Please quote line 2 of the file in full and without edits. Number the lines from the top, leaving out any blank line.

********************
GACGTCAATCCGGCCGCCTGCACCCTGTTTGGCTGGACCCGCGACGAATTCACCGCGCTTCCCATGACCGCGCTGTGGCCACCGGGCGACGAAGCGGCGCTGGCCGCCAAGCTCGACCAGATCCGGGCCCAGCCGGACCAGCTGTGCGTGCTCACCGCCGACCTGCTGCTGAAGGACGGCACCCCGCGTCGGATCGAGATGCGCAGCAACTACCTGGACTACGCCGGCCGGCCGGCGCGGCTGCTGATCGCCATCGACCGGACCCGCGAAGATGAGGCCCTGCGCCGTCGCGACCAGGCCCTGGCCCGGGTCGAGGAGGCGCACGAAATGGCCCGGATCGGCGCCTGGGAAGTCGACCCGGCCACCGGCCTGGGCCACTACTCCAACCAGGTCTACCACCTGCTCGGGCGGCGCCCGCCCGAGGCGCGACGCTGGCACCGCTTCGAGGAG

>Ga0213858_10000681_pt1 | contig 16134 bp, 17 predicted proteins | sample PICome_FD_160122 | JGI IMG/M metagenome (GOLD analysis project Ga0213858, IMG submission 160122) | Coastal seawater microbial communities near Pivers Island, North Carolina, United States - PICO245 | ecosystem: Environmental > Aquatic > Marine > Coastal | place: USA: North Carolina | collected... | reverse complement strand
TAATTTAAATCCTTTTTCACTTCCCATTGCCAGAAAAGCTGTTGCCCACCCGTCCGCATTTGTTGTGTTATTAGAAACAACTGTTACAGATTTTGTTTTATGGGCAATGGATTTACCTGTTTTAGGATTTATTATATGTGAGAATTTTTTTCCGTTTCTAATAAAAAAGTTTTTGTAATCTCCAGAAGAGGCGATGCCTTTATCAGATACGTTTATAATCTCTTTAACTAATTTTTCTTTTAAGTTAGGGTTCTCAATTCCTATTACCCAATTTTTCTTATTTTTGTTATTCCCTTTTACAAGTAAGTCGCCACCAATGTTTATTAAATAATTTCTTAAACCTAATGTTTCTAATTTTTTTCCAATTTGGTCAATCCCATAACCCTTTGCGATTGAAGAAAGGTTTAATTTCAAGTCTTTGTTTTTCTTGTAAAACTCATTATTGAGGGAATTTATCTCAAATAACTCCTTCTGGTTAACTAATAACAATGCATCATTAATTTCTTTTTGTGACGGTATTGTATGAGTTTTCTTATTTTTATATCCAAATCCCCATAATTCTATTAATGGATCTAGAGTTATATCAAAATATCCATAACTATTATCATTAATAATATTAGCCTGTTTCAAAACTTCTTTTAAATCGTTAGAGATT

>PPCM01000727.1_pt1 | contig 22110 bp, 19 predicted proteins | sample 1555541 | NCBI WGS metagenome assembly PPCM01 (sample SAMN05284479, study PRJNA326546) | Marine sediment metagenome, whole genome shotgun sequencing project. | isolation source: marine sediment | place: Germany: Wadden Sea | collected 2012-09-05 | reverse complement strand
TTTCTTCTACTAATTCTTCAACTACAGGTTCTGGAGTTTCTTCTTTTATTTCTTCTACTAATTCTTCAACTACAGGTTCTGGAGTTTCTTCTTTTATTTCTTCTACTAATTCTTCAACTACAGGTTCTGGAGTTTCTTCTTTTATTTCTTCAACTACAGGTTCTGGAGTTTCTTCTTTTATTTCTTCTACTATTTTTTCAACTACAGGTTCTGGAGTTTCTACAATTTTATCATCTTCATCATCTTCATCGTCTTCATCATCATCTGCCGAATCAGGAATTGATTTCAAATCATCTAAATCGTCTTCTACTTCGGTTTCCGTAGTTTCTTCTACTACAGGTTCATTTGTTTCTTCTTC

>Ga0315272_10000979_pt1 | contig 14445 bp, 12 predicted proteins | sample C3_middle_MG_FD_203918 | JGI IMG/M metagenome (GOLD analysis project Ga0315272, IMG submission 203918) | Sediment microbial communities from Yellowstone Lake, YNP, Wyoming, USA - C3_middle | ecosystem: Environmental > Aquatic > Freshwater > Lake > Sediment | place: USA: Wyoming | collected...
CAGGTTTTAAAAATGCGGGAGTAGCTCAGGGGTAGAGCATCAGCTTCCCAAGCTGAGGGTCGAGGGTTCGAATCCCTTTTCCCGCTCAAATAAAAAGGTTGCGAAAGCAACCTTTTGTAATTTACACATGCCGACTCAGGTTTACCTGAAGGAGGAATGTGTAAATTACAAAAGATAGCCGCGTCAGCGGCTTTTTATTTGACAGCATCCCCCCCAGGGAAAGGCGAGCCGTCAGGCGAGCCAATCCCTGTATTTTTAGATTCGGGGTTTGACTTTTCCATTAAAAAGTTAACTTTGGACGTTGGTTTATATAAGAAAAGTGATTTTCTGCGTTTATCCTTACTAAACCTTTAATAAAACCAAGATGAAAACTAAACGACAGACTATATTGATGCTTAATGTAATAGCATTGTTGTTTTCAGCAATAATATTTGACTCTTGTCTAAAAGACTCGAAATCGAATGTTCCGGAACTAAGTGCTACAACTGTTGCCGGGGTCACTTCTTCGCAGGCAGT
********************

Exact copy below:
>Ga0213858_10000681_pt1 | contig 16134 bp, 17 predicted proteins | sample PICome_FD_160122 | JGI IMG/M metagenome (GOLD analysis project Ga0213858, IMG submission 160122) | Coastal seawater microbial communities near Pivers Island, North Carolina, United States - PICO245 | ecosystem: Environmental > Aquatic > Marine > Coastal | place: USA: North Carolina | collected... | reverse complement strand